Both displays have a reflective BrightView surface, in case of the Envy 13 in edge-to-edge design. According to HP, the final release of the Envy 15 will also be equipped with an edge-to-edge screen. Obviously, HP is not going to also offer a model with a matte display. Details about brightness or illumination levels are not available after our first contact. Even more so, because the screens might be different in the final version. Nevertheless, one thing seems to be sure: It's a pity that we will have to live with distracting reflections and mirror-effects.
Focusing on mobility and low power consumption the smaller Envy 13 uses a ULV dual core CPU by Intel. When we take a look at the CPU used in the HP Envy 15 it gets exiting. In the pre-sample we already find the processor that's going to be build into the final version. According to first rumors, it can only be one of the first CPUs of the upcoming mobile Core i7 processors. At least also because HP calls it its "...thinnest and lightest i7 notebook". That's easy to believe as there isn't any i7 competition so far...
Let's take a look at graphic performance. The Envy 13 features a combination of an integrated Intel GMA 4500M HD graphics chip and an activatable ATI Mobility Radeon HD 4330 graphics card with 512MB DDR3 video RAM of its own. This enables the user to switch between maximum power saving with integrated graphics chip and acceptable graphics performance with active dedicated graphics card. The HD 4330 graphics card achieves about the same performance as the Geforce 9400M G (MacBook Pro 13) and allows older games to run on high detail and also some recent titles to run on limited detail level.
Using a high performance graphics card by ATI, i.e., an ATI Mobility Radeon HD 4830 with one gigabyte DDR3 video RAM, HP equipped the Envy 15 a little better. The HD 4830 is one of the most powerful graphic processors available today. Using 40-nanometer technology, it can nevertheless be integrated in compact notebooks. With 826 billion transistors and - believe it or not - 640 shading units, it promises a respectable surplus of performance.
According to data available so far, this graphics card should be approximately on the level of a Geforce 9800M GS or the new Geforce GTS 160M, both by ATI's biggest opponent, Nvidia. However, several times in the past we could already observe that benchmarks and actual gaming performance differ. It's going to be interesting.
Besides, the RAM equipment of the Envy models is also well worth mentioning. Based on the upcoming Calpella platform, the Envy 15 definitely sets new impulses. This is not only indicated by the 8 GB RAM ex factory, but also by the maximum RAM capacity. Because four RAM slots are available, a maximum of 16 GB are possible.
As a 32-Bit OS can only provide just above 3 GB of RAM for applications, using such would not be feasible. So, HP pre-installed the upcoming Windows 7 Premium 64-Bit.
Concerning the installed hard drives, HP is talking about using a 250 GB HDD in the Envy 13, respectively a 500 GB hard drive in the bigger Envy 15. Details are unknown right now. Nonetheless, you can assume that there will be some configuration options available or fast 7200 rpm models.
System Noise / Temperature
We couldn't measure the exact temperature on-site, but in the Envy 13 we observed a nearly inactive fan when idling. The Envy 15 is quite different. Even in idle mode it blows a lot of hot air out.
This impression is confirmed by the observed case heating. We'd call the surface temperatures of the Envy 15 quite high. Especially the palm rest areas become subjectively rather warm and reach a temperature of estimated 40°C when idle (!).
We'd say the bottom side feels with about 45°C even hot. So, considering the high performance hardware components inside, we are quite interested in the Envy 15's heat management under load...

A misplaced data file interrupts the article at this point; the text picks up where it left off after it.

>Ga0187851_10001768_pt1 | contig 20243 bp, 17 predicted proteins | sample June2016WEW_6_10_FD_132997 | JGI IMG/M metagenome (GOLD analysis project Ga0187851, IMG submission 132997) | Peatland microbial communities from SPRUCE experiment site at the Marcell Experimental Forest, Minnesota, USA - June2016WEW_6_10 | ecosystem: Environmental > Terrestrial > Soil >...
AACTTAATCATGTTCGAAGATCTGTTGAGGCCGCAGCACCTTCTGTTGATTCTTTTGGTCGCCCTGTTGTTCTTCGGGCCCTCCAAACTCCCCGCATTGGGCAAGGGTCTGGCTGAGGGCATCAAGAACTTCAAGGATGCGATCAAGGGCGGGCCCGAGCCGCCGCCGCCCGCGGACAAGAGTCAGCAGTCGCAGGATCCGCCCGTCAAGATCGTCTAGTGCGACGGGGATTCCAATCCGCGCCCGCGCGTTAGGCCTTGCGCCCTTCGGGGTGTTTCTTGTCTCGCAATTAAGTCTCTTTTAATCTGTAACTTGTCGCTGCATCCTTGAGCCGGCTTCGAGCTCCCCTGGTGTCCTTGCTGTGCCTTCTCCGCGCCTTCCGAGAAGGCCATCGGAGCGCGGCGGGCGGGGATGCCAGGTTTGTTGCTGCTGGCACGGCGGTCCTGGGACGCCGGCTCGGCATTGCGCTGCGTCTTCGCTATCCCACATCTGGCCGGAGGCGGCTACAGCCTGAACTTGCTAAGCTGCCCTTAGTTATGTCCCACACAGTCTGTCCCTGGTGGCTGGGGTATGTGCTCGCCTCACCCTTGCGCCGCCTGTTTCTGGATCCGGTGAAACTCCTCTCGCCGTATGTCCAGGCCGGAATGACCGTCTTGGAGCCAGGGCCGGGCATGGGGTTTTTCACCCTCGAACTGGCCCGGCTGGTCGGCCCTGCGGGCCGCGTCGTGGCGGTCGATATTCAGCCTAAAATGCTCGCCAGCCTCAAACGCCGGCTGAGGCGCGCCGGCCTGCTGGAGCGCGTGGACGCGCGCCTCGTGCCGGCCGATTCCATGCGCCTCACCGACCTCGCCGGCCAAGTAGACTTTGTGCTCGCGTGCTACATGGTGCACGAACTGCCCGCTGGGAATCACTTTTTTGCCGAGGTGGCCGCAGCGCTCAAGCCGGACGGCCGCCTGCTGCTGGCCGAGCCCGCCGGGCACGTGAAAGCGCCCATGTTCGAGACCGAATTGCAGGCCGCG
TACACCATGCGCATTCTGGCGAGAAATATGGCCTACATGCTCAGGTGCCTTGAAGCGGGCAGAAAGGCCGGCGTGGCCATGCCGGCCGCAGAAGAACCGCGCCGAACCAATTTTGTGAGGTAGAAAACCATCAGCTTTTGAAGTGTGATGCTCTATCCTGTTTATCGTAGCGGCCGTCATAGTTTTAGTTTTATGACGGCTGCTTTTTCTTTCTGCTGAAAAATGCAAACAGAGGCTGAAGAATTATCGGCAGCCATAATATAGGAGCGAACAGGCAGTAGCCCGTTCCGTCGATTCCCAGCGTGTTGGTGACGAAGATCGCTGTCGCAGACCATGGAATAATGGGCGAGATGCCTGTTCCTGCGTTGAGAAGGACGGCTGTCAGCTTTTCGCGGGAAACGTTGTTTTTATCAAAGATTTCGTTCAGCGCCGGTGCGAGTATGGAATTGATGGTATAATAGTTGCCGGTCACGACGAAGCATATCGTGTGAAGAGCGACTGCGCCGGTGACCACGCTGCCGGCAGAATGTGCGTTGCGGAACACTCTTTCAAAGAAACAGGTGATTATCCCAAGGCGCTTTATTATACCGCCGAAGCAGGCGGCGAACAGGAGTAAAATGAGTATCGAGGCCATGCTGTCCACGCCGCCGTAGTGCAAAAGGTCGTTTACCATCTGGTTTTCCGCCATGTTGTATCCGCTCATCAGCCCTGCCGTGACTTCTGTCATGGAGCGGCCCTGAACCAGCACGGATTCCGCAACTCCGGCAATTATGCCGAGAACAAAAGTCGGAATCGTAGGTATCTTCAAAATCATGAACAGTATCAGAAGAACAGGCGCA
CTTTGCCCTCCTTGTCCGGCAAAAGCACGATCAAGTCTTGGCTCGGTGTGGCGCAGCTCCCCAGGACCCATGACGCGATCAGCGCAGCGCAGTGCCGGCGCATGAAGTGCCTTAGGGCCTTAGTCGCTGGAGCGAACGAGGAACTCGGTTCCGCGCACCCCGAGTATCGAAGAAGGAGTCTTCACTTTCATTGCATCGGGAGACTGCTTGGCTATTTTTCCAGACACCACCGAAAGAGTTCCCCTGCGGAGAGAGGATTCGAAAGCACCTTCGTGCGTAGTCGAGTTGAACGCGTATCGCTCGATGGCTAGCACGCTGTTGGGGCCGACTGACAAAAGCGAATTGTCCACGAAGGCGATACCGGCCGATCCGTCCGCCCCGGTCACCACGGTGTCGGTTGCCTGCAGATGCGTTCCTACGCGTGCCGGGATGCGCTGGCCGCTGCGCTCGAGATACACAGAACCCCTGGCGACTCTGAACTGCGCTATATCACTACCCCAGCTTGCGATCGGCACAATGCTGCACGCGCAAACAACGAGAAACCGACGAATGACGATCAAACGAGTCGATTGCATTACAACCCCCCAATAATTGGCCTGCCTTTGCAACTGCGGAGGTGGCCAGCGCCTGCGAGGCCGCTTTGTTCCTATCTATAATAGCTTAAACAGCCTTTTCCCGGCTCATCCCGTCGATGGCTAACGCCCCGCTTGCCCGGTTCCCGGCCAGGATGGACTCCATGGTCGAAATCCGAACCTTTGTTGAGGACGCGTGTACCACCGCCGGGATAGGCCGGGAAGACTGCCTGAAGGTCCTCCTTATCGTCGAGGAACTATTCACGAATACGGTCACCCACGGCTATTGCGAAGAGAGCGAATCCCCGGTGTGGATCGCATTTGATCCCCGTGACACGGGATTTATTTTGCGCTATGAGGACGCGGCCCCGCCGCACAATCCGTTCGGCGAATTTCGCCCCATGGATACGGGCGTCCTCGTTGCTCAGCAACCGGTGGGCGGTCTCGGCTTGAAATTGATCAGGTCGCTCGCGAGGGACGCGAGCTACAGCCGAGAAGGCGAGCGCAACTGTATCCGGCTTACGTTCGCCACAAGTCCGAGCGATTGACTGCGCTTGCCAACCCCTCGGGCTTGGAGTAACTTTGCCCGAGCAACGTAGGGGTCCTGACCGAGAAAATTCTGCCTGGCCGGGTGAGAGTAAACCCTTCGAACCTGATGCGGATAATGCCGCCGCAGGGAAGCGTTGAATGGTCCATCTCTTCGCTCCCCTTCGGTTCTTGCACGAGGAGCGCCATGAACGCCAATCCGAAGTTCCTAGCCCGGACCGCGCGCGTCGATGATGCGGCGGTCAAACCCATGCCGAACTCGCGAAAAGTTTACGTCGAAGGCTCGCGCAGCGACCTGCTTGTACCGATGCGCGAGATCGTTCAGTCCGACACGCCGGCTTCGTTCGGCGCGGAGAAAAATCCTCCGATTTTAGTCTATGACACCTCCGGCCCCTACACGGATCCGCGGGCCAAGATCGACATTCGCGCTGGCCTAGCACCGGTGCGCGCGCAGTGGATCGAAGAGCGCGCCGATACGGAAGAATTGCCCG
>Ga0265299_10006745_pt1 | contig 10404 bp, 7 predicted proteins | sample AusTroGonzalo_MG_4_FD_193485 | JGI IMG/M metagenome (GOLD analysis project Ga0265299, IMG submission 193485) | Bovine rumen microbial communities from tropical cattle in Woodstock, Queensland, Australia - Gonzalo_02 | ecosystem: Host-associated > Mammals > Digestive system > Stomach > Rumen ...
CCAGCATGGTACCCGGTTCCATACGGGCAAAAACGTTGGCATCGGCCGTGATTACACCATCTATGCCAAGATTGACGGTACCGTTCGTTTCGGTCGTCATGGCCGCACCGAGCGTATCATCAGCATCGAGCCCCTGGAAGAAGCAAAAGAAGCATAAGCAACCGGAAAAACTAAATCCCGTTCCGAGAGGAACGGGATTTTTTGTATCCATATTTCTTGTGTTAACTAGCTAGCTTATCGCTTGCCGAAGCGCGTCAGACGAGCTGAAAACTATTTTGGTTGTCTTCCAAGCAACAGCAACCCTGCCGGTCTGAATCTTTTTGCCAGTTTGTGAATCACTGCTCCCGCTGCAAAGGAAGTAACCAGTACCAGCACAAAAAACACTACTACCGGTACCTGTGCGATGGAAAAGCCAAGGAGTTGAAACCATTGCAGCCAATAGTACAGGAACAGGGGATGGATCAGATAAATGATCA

The Envy 13 case also became lukewarm. However, it's temperature emissions were clearly lower than those of the Envy 15. As the fan stays inactive it can be assumed that the developers also utilized passive cooling in the Envy 13.
HP promises up to 10 hours battery life for the Envy 13 and up to 7 hours for the Envy 15. Although this sounds promising at first, considering the configuration of the 15-inch-model this does not seem plausible. Soon it gets clear that the advertised battery life can only be achieved with the optional supplement battery docked, which is included in the delivery by default. According to HP about 50% of the runtime should be possible with the integrated lithium-polymer batteries. However, only if all energy options are activated.
In practice the battery life of both notebooks is likely rather moderate with the main battery and explains why the concept of supplement batteries was developed. Nevertheless, it's an interesting solution, even more because the supplement battery is included free of charge and its design goes with the laptop's.
So far the only information about power consumption is available at the power packs. The Envy 13 uses a 65W power pack, while the Envy 15 needs a 120W mains adapter. Under load an energy consumption with peak values clearly above 100W are likely for the Envy 15.
The aluminium case is probably the most noticeable innovation of the Envy notebooks by HP. Apart from a couple of details, it is well done. This is also true for the design which we'd like to describe as very worthy.
The connectivity, locaction and variety of interfaces, provokes criticism. Last but not least, some users won't be very happy without an integrated optical drive.
Thumbs up for the input devices. The keyboard as well as the touchpad knew how to convince from the beginning. This is especially true for the multi-gesture touchpad, which proved to be exceptionally smooth in use.
The display is open to criticism. First of all because of the distracting reflections of its glare-type surface. Furthermore, some users might not be satisfied with the low resolution of the 15-inch model.
You can expect a good performance of the Envy 13 as well as of the Envy 15. Using cutting-edge components they could even convince power users.
However, under load it might get interesting how the Envy 15 can cope with emissions. Already idling the metal case tended to heat quickly and the fan had a lot of work to do. So, we are eagerly waiting for test data under load, e.g., while running computer games. A throttling because of high temperatues would of course have a negative impact on its promising performance.
Even though HP won't like their notebooks to be compared to the MacBook Pro models, the Envys are playing in the same league concerning prices, performance, and emotions and are courting a similar design-oriented audience.
HP did really good work with the Envys and raised the bar for other Windows-based notebooks. But, after the first contact it is also clear that it can only on the surface seem that the Envys can keep up with Apple's design notebooks.